I just started reading Thomas Picketty’s expansive tome on economics, Capital in the 21st Century, which some critics have called the modern day equivalent to Das Kapital by Karl Marx. When I say “critics,” I mean reviewers and not certain pundits who are rousing up fear that the book will start another cold war.
Picketty is a sober academic who relies on meta-data rather than meta-rhetoric to make his points. And when I say “just started” — I mean that I’ve been reading it for two months and have barely dented the 577-page book — although it is prominently displayed on my coffee table in my living room to impress all of my visitors with my intellectual prowess.
Picketty is one of those academics who writes in easy to understand storytelling prose (albeit with a ton of statistics thrown in there), making the book extremely accessible to someone like me with a lamentable understanding of economics. He also front-loads the book with each subject that he’s going to study so the reader knows how all of the main points will work together rather than going through each subject piecemeal and losing the reader within the analysis.
Some of those subjects include the difference between public and private wealth, as well as a really interesting explanation on “Gross Domestic Product” versus “Domestic Product,” which I hope to explore in another essay.
But what I would like to focus on in this article is his correlation between population growth and income inequality. Picketty studied income tax returns for countries such as England, Germany, France and the United States, among others, to get a data driven analysis of how much income was earned in a country, and how much of that income was then reinvested back into the country in the form of taxes.
In the easiest terms, one of the foundations of his analysis is that population growth is a natural regulation on capitalism in a democratic society, because prosperity in a capitalist democracy is created, in part, by a growing population. More people means a larger labor force, which equals more output and tax revenue. However, to keep these people content to continue growing output and production, there needs to be a base of income redistribution to ensure a certain quality-of-life.
He then posits that as population growth slows down, even as economic prosperity and output continue, the surplus starts being distributed in unequal ways. Put another way: When the established quality of life is being met, yet the prosperity is creating a surplus, those who initially had the capital to own the businesses that created the surplus keep that surplus thus creating more wealth for them and a stagnation in quality of life among the workers whose labor created the surplus.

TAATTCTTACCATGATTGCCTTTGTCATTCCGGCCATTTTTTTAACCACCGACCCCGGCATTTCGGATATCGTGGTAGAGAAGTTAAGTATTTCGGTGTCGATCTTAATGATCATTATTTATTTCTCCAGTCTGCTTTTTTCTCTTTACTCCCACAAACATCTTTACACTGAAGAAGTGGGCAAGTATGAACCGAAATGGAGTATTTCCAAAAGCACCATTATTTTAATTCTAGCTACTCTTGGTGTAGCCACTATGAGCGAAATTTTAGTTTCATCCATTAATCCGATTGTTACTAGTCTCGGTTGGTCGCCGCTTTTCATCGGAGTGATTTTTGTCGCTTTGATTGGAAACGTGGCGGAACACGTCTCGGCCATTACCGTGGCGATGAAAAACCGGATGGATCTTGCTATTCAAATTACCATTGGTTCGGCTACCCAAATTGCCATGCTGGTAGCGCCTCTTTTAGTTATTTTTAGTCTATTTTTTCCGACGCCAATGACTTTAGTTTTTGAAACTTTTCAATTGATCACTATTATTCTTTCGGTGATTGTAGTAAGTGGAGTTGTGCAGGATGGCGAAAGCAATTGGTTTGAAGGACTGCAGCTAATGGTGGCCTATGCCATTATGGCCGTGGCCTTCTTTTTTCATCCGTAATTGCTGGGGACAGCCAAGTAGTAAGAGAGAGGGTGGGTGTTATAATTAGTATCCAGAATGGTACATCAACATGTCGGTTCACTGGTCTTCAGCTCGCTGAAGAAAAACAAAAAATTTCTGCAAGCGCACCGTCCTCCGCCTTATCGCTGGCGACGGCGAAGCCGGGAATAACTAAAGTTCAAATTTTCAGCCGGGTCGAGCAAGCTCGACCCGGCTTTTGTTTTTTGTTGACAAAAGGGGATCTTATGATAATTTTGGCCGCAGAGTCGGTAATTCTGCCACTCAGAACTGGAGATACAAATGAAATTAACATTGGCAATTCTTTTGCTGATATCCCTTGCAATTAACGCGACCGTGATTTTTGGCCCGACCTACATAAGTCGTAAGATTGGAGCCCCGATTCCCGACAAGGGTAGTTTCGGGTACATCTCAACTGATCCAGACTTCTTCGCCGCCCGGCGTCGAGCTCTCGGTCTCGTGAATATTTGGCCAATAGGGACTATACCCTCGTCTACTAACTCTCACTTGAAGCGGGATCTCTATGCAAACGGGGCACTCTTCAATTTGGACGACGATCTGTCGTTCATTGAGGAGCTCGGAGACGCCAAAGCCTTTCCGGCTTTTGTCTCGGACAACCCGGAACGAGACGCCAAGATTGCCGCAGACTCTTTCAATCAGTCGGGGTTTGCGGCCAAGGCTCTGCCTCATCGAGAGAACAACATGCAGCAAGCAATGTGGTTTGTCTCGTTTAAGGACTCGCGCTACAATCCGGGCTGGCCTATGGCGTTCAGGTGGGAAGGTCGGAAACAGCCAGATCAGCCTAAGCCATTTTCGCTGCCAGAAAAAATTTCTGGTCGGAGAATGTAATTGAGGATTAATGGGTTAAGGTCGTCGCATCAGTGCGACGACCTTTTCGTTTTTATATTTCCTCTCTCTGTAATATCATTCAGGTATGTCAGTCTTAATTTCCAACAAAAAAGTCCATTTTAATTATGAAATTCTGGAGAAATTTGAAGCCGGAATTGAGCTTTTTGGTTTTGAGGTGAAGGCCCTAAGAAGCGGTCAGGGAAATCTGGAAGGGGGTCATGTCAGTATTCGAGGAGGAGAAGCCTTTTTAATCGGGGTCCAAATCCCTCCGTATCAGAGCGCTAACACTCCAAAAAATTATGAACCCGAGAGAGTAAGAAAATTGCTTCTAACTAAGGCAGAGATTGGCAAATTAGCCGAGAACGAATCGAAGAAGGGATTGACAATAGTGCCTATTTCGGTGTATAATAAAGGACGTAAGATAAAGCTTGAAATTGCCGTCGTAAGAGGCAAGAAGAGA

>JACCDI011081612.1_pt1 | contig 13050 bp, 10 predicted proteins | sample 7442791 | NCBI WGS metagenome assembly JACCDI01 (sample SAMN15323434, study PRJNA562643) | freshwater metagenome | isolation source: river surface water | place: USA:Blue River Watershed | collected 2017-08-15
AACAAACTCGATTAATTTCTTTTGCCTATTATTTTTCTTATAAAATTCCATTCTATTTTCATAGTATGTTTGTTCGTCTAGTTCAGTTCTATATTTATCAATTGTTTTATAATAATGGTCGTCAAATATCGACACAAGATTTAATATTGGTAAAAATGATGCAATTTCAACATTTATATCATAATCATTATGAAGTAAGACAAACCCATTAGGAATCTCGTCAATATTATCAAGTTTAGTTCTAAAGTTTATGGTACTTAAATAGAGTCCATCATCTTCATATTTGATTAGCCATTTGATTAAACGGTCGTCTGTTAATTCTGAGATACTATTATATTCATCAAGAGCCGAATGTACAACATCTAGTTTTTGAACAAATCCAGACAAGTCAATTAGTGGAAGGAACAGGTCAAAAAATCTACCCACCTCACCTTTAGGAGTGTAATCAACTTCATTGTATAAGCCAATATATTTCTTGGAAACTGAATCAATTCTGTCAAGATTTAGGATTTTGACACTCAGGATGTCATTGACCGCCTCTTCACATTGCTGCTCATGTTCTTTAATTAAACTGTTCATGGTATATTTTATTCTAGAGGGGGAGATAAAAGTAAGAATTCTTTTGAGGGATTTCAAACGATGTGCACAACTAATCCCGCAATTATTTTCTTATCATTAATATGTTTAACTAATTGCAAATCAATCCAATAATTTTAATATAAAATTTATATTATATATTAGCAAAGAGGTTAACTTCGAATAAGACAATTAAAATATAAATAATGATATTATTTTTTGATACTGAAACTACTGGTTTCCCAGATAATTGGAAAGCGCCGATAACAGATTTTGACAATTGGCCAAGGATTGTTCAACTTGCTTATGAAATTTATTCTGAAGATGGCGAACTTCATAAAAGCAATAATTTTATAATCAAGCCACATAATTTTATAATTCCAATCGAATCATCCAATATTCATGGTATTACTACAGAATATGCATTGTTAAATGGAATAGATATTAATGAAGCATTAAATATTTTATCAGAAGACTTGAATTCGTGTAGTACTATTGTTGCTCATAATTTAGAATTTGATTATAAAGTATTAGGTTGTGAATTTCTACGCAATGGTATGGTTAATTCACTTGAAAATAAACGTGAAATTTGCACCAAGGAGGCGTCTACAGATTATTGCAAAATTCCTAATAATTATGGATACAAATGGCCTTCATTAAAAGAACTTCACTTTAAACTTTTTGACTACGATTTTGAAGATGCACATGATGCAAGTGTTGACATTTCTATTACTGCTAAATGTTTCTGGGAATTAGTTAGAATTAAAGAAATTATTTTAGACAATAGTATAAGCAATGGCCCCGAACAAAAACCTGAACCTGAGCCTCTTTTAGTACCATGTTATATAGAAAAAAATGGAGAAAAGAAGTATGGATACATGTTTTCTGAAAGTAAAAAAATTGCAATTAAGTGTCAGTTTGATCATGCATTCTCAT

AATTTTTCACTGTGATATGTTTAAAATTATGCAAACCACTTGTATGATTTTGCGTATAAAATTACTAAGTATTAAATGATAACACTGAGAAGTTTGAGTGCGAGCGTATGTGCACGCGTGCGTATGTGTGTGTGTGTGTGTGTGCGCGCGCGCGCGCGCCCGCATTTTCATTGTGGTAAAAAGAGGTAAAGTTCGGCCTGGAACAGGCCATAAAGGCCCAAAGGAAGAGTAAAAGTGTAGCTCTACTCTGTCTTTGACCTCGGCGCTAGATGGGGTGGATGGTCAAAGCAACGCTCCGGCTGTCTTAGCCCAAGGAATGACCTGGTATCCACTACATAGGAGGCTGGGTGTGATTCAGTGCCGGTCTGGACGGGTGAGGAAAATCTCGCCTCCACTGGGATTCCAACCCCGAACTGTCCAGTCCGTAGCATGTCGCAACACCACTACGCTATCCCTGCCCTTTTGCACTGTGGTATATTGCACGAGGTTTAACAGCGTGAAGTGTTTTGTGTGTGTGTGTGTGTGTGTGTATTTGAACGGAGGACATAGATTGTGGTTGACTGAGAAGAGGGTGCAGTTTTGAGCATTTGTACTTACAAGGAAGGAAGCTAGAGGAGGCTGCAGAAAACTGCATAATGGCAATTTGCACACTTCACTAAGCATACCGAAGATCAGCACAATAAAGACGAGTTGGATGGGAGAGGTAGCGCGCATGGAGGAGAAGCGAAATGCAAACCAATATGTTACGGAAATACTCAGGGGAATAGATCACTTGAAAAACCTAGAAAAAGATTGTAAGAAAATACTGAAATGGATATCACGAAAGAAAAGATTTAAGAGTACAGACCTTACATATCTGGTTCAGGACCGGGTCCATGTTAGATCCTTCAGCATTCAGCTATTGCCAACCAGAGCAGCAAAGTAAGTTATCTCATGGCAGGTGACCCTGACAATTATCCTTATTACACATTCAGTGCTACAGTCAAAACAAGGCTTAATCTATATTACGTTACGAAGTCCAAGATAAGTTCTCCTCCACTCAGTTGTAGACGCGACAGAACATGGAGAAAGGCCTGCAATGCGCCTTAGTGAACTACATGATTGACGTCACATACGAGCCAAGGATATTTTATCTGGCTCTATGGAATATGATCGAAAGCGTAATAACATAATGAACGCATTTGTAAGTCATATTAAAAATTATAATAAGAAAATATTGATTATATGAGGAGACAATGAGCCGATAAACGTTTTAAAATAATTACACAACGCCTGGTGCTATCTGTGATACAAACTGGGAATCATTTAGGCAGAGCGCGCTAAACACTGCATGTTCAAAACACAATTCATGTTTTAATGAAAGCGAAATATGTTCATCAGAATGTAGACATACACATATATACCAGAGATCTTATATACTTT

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This brings into sharp focus the issue of the current generation not inheriting a better quality of life than the previous generation. And as we have witnessed in America in the beginning of the 21st century, the growing gap between the rich and the poor has led to a disruption of our civic institutions (i.e. Philly’s public schools) and a disruption in buying power (i.e. getting a mortgage).
The idea of tying population growth to equity is also very interesting in terms of the sustainability movement. As a new parent and adherent to sustainable practices, I was mostly preoccupied with what kind of world I was bringing a child into. But I know people in the sustainability movement who wrestle with the dilemma of whether they should bring another person into this increasingly populated world at all, and I completely respect their reasoning.
I still have 500 more pages to go, but I have a hunch of where Picketty is going with all of this. I don’t think he’s going to be arguing for China-like regulations on family planning. As his income studies have shown thus far, the artificial (and much more realistic) safeguard against inequality in capitalist democracies is equitable taxation and then smart and effective redistribution of that money back into the public good. However, it does bring up an interesting question of child rearing and population growth. In one regard, of course, we can’t go on expanding the population on this planet with no analysis or study of the resources needed to sustain this population. We’re going to witness incredible events in this century as the middle class grows and expands in population juggernauts like China and India. So it may seem counter-intuitive to say that Americans need to keep having kids. But I wouldn’t count that out in the role of economic policy planning.
Although Philadelphia’s population loss is attributed to many other factors, and not due to declining urban birth rates, we have seen the devastation that population decline can unleash on a targeted area. And as the city’s population rebounds, hopefully in a sustainable way, keeping families in the city will be integral to repairing our civic institutions like our public schools and creating more equity in our city’s economy such as providing more people with an equitable path to home ownership.
Either way, I think that it’s an interesting thing to consider the next time you are at that pot luck full of sustainability-minded people and someone is making the case for not having children to improve the earth. Maybe having a few more kids is exactly what we need, at least here in Philadelphia.
Nic Esposito is a writer, novelist, urban farmer and founder of The Head & The Hand Press. His forthcoming book of essays Kensington Homestead is due out November 2014.-30-
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